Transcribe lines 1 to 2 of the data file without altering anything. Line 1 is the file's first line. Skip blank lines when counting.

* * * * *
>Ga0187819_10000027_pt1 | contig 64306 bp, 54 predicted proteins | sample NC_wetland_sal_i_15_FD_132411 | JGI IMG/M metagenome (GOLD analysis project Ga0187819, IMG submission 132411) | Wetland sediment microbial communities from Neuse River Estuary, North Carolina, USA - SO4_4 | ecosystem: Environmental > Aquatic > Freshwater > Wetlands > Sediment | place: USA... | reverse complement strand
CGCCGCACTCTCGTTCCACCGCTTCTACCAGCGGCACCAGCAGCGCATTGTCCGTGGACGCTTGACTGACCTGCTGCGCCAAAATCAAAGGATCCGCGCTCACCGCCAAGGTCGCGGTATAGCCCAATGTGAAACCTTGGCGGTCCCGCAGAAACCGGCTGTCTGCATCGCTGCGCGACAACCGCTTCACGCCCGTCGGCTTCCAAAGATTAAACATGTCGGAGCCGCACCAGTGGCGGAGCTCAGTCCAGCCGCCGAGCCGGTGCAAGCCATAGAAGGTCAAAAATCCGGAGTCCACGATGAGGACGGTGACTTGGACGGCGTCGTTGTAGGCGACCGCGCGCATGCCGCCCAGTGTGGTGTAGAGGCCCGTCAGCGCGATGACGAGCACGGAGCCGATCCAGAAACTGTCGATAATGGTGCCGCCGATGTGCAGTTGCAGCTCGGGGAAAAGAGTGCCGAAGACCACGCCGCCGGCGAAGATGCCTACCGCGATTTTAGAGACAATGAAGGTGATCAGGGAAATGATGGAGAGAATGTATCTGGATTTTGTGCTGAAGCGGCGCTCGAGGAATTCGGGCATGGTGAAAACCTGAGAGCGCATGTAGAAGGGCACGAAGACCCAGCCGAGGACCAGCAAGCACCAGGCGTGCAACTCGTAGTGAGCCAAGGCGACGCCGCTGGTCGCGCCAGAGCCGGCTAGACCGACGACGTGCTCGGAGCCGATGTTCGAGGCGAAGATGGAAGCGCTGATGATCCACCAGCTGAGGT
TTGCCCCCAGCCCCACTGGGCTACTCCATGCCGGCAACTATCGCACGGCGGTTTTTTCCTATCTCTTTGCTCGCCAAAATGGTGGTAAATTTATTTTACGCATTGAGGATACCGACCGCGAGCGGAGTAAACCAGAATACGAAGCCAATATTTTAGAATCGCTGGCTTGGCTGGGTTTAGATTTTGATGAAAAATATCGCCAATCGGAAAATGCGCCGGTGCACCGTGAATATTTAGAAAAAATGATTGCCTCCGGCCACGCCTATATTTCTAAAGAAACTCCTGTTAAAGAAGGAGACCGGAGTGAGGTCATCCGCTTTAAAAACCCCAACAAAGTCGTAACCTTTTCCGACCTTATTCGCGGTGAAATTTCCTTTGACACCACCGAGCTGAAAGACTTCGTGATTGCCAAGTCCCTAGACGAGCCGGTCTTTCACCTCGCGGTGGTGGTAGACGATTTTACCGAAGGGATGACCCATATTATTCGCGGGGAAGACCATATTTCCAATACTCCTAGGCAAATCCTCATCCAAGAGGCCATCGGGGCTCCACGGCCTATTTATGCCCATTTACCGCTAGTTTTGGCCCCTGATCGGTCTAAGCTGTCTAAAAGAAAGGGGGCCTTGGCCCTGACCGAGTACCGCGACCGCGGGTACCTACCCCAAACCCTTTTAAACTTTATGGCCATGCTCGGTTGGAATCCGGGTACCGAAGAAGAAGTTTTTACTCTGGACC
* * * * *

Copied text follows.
>Ga0187819_10000027_pt1 | contig 64306 bp, 54 predicted proteins | sample NC_wetland_sal_i_15_FD_132411 | JGI IMG/M metagenome (GOLD analysis project Ga0187819, IMG submission 132411) | Wetland sediment microbial communities from Neuse River Estuary, North Carolina, USA - SO4_4 | ecosystem: Environmental > Aquatic > Freshwater > Wetlands > Sediment | place: USA... | reverse complement strand
CGCCGCACTCTCGTTCCACCGCTTCTACCAGCGGCACCAGCAGCGCATTGTCCGTGGACGCTTGACTGACCTGCTGCGCCAAAATCAAAGGATCCGCGCTCACCGCCAAGGTCGCGGTATAGCCCAATGTGAAACCTTGGCGGTCCCGCAGAAACCGGCTGTCTGCATCGCTGCGCGACAACCGCTTCACGCCCGTCGGCTTCCAAAGATTAAACATGTCGGAGCCGCACCAGTGGCGGAGCTCAGTCCAGCCGCCGAGCCGGTGCAAGCCATAGAAGGTCAAAAATCCGGAGTCCACGATGAGGACGGTGACTTGGACGGCGTCGTTGTAGGCGACCGCGCGCATGCCGCCCAGTGTGGTGTAGAGGCCCGTCAGCGCGATGACGAGCACGGAGCCGATCCAGAAACTGTCGATAATGGTGCCGCCGATGTGCAGTTGCAGCTCGGGGAAAAGAGTGCCGAAGACCACGCCGCCGGCGAAGATGCCTACCGCGATTTTAGAGACAATGAAGGTGATCAGGGAAATGATGGAGAGAATGTATCTGGATTTTGTGCTGAAGCGGCGCTCGAGGAATTCGGGCATGGTGAAAACCTGAGAGCGCATGTAGAAGGGCACGAAGACCCAGCCGAGGACCAGCAAGCACCAGGCGTGCAACTCGTAGTGAGCCAAGGCGACGCCGCTGGTCGCGCCAGAGCCGGCTAGACCGACGACGTGCTCGGAGCCGATGTTCGAGGCGAAGATGGAAGCGCTGATGATCCACCAGCTGAGGT